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In the Crossfire

Do British royals belong in a wax museum?

(CNN) -- A huge, festive crowd converged Monday evening at Buckingham Palace in London to hear a spectacular pop concert and give a rousing cheer to Queen Elizabeth II, marking her 50 years on the British throne. But is the monarchy an anachronism or does it still serve a vital role in English society? Robert Jobson, from the British daily newspaper The Evening Standard, joins "Crossfire" hosts Dee Dee Myers and Tucker Carlson for a debate over the royals.

CARLSON: Thanks to Mr. Washington and his friends, these United States are not ruled by King George III, or for that matter, by Queen Elizabeth II. As you may have seen earlier on CNN, the Brits threw a huge bash for the queen today to celebrate her Golden Jubilee. The monarchy was a bad idea back in 1776. Why should anybody, apart from "The National Enquirer," get excited about it now?

Joining us to answer those questions and more, live from Buckingham Palace, London, is The Evening Standard's Robert Jobson.

MYERS: Robert Jobson, thank you for being with us. Are you enjoying the festivities at the 50th anniversary? And you know, most Americans here on this side of the Atlantic view the monarchy as really little more than fodder for the tabloids. Our constitution institutionalizes the idea that all people are created equal. The British monarchy institutionalizes the idea that some people are born better than others, imbued by God with some kind of special powers. Why do the British people put up with it? It's ridiculous.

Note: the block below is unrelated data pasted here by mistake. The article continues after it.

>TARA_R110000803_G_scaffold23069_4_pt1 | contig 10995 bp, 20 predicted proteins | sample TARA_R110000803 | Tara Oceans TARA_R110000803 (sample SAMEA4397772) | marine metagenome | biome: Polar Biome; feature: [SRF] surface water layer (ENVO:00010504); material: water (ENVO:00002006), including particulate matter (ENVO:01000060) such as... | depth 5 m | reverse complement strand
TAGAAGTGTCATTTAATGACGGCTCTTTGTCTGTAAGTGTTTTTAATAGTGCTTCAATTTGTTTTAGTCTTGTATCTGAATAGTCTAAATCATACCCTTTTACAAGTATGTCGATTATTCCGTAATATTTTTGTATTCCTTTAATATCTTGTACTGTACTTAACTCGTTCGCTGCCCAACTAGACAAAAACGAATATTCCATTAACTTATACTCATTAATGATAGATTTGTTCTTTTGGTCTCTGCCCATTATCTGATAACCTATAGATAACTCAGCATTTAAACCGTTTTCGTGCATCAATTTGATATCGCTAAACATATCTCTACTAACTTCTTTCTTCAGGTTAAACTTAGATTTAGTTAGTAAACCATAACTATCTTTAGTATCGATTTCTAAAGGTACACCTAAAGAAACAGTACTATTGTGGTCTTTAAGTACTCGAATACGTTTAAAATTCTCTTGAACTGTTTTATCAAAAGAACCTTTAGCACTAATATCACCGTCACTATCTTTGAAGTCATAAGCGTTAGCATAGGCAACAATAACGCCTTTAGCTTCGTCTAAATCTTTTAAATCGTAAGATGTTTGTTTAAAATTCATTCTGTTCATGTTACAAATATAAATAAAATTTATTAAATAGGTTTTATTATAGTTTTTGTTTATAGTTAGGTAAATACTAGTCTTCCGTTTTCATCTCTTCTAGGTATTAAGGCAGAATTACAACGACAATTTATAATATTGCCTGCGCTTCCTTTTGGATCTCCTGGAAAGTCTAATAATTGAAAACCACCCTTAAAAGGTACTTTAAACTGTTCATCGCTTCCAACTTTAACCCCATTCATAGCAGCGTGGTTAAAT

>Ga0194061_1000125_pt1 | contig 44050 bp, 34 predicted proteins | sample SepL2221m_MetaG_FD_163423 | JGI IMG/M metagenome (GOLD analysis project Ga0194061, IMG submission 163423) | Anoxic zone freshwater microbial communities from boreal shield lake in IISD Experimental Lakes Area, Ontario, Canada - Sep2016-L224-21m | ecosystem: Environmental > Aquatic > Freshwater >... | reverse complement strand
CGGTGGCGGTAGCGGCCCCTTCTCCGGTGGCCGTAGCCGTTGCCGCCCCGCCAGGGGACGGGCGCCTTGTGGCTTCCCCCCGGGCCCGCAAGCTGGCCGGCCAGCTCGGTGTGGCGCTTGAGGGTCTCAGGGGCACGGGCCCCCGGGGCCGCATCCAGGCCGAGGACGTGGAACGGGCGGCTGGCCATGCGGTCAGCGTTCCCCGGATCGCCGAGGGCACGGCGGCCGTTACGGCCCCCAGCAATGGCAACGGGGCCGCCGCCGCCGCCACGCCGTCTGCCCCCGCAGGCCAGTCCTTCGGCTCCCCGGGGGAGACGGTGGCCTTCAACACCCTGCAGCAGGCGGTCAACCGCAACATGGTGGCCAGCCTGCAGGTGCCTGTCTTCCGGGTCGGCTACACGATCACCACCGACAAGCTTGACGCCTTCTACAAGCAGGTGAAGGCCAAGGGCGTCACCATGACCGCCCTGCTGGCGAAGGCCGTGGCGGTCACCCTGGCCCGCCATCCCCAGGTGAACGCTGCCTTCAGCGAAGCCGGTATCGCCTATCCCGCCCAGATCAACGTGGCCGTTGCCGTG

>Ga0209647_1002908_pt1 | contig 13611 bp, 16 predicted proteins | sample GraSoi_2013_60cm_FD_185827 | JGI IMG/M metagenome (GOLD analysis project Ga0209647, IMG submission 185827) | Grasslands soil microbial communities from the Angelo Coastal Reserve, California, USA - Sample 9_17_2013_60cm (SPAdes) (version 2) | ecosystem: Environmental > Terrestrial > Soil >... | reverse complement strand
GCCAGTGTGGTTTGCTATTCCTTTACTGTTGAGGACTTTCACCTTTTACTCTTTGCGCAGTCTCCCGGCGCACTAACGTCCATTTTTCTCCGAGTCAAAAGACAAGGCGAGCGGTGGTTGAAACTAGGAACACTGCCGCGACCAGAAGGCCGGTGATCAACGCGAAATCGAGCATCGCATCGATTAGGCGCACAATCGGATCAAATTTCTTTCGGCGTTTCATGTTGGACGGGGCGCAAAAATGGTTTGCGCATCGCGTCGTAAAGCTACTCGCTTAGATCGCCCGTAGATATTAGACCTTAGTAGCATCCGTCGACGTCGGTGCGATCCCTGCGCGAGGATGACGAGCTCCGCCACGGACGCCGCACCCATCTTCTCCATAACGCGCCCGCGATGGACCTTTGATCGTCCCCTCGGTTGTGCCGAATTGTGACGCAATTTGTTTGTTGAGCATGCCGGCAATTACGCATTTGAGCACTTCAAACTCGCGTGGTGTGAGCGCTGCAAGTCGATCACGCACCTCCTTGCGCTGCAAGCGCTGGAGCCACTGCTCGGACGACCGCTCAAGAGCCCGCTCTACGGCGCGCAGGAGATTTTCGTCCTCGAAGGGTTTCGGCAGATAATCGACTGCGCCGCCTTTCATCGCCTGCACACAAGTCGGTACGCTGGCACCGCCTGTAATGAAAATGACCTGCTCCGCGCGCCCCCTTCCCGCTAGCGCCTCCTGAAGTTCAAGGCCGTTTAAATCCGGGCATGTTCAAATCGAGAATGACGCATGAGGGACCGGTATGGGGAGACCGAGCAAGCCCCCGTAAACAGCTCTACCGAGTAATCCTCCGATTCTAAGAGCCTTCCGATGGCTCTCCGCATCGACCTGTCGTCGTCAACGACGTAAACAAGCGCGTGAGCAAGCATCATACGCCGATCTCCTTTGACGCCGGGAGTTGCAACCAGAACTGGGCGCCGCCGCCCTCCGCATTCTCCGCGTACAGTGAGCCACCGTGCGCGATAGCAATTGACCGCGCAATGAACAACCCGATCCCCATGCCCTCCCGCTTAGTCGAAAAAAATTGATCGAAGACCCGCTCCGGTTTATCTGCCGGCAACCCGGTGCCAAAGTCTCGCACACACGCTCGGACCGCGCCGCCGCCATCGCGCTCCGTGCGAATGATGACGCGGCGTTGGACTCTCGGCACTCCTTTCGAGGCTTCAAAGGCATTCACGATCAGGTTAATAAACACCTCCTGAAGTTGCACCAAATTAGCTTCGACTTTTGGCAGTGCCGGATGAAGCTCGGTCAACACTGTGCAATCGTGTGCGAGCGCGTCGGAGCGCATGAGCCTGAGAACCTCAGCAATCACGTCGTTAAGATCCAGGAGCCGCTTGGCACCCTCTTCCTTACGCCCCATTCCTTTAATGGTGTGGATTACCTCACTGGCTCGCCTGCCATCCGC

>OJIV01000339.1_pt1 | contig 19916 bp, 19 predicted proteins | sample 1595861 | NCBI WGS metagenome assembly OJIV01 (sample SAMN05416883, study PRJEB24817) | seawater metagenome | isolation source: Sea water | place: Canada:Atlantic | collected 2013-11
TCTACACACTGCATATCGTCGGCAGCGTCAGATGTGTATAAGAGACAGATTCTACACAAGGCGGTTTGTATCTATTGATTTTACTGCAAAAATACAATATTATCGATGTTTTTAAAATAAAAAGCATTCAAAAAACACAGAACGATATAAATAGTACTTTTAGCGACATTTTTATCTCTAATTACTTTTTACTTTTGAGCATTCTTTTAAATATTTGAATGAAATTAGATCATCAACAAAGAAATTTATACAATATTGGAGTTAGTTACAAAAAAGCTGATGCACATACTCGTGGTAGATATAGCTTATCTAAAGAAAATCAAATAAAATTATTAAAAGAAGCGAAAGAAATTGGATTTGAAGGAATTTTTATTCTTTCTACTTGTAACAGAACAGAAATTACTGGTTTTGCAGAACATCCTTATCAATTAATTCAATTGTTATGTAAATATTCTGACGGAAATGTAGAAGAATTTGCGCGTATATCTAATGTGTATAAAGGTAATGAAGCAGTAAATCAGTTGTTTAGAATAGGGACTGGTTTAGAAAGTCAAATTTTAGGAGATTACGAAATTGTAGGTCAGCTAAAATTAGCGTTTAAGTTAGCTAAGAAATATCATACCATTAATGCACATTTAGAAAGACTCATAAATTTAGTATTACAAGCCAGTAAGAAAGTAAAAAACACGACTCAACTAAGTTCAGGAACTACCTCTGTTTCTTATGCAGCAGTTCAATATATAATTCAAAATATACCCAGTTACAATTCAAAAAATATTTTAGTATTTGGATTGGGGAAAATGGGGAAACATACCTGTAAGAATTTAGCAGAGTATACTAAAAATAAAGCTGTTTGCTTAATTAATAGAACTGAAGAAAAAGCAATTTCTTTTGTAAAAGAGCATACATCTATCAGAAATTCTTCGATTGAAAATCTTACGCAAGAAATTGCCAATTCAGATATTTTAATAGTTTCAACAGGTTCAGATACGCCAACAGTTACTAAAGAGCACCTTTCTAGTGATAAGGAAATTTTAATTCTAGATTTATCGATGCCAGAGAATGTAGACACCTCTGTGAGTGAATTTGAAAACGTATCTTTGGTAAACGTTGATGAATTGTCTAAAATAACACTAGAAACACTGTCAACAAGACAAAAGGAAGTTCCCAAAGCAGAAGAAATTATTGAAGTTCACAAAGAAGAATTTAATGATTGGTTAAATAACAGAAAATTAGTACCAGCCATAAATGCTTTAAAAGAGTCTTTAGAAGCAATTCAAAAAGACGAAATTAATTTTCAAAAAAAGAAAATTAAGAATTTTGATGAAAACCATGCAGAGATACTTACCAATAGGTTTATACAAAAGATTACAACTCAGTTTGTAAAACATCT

JOBSON: I don't think that's strictly true. They don't regard people as better. I think the queen and the royal family have got a job to do, which is to serve in the duty and the way they have to do it, which a million people...

MYERS: What is their job?

JOBSON: Well, a million people in the streets of London turned out to celebrate the queen, who had been on the throne for 50 years. Her job, actually, is to, I think, to act as a figurehead to the British people. And by the look of the way they celebrated tonight, they certainly are doing a very good job.

CARLSON: Well, Mr. Jobson, I mean, it seems from the American spectrum that her job is really to be head of this giant wax museum known as England. And that without her, England would be indistinguishable from anyplace else in Europe, sort of like Belgium, but with worse food and mad cow disease. Is that true?

JOBSON: I think that at present, it looks more like the wax -- I think you've got more problems than we have. There were a million people out here. They really enjoyed it tonight. There's a great party in the palace. And I think we were right to celebrate.

I hope that -- I think that actually, having someone on the throne from the very beginning of this -- halfway through the last century, I think she's done a damned good job. And I think we should celebrate that fact. And no, I don't think she's just the head of a wax museum. I think that's guilty of things at Washington, rather than back in the palace.